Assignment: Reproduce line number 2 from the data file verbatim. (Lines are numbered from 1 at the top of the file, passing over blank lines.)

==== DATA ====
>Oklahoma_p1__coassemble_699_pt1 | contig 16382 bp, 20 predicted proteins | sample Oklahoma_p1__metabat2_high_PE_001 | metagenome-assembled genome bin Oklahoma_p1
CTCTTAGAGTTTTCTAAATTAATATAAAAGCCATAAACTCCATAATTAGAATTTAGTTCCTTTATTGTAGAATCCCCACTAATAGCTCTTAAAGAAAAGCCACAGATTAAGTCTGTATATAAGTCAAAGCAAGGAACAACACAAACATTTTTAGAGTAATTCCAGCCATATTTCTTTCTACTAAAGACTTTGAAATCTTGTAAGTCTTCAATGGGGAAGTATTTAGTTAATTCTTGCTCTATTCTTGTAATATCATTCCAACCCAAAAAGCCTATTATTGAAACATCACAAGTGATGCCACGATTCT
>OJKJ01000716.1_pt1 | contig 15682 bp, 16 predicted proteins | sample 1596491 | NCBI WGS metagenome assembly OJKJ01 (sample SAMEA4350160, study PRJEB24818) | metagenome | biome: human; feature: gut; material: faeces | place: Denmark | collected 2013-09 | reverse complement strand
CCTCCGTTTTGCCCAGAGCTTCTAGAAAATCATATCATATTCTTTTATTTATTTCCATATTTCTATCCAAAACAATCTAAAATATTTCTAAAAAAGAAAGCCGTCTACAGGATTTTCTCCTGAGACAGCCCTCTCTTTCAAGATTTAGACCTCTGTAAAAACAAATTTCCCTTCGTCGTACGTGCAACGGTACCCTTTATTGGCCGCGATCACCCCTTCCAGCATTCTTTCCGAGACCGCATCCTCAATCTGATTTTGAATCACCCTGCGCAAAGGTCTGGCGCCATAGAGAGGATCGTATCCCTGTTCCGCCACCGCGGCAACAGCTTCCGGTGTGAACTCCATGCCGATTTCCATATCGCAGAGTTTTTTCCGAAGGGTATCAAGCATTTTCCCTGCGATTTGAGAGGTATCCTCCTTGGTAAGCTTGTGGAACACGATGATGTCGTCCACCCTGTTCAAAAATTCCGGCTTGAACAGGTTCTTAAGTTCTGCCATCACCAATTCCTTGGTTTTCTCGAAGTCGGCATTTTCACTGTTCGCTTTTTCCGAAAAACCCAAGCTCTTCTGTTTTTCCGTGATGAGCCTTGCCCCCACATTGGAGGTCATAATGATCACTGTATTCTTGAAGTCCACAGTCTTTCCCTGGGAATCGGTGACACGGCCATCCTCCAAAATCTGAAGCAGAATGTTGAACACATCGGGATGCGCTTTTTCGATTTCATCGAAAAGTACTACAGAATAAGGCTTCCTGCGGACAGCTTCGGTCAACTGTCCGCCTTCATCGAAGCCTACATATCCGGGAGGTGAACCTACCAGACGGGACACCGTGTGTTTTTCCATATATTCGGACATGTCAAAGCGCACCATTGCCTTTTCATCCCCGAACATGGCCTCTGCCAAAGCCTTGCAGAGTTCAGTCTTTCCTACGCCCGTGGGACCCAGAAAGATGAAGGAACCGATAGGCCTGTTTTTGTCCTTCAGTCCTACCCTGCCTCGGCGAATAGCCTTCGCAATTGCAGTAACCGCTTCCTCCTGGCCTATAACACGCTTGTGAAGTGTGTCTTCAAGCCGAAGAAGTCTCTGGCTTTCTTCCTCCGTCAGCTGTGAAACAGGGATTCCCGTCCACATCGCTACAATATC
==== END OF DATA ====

CTCTTAGAGTTTTCTAAATTAATATAAAAGCCATAAACTCCATAATTAGAATTTAGTTCCTTTATTGTAGAATCCCCACTAATAGCTCTTAAAGAAAAGCCACAGATTAAGTCTGTATATAAGTCAAAGCAAGGAACAACACAAACATTTTTAGAGTAATTCCAGCCATATTTCTTTCTACTAAAGACTTTGAAATCTTGTAAGTCTTCAATGGGGAAGTATTTAGTTAATTCTTGCTCTATTCTTGTAATATCATTCCAACCCAAAAAGCCTATTATTGAAACATCACAAGTGATGCCACGATTCT